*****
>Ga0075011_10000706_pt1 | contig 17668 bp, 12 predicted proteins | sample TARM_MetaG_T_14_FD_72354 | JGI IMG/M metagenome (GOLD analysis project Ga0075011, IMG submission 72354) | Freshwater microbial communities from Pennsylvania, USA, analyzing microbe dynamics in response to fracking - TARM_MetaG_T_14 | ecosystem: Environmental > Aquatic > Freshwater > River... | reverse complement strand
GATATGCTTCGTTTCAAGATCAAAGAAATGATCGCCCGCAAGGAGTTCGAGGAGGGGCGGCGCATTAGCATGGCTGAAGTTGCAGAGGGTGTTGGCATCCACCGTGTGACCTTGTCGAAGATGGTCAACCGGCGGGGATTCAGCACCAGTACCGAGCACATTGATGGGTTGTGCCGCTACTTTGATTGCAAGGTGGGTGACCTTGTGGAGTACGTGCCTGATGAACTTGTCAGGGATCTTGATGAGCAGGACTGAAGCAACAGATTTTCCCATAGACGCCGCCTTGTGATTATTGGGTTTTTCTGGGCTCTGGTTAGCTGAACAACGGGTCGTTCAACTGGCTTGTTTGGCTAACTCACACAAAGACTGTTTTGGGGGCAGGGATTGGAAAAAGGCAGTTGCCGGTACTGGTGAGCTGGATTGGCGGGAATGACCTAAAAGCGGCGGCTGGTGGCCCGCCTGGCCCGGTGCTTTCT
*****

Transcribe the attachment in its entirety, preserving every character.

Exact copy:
>Ga0075011_10000706_pt1 | contig 17668 bp, 12 predicted proteins | sample TARM_MetaG_T_14_FD_72354 | JGI IMG/M metagenome (GOLD analysis project Ga0075011, IMG submission 72354) | Freshwater microbial communities from Pennsylvania, USA, analyzing microbe dynamics in response to fracking - TARM_MetaG_T_14 | ecosystem: Environmental > Aquatic > Freshwater > River... | reverse complement strand
GATATGCTTCGTTTCAAGATCAAAGAAATGATCGCCCGCAAGGAGTTCGAGGAGGGGCGGCGCATTAGCATGGCTGAAGTTGCAGAGGGTGTTGGCATCCACCGTGTGACCTTGTCGAAGATGGTCAACCGGCGGGGATTCAGCACCAGTACCGAGCACATTGATGGGTTGTGCCGCTACTTTGATTGCAAGGTGGGTGACCTTGTGGAGTACGTGCCTGATGAACTTGTCAGGGATCTTGATGAGCAGGACTGAAGCAACAGATTTTCCCATAGACGCCGCCTTGTGATTATTGGGTTTTTCTGGGCTCTGGTTAGCTGAACAACGGGTCGTTCAACTGGCTTGTTTGGCTAACTCACACAAAGACTGTTTTGGGGGCAGGGATTGGAAAAAGGCAGTTGCCGGTACTGGTGAGCTGGATTGGCGGGAATGACCTAAAAGCGGCGGCTGGTGGCCCGCCTGGCCCGGTGCTTTCT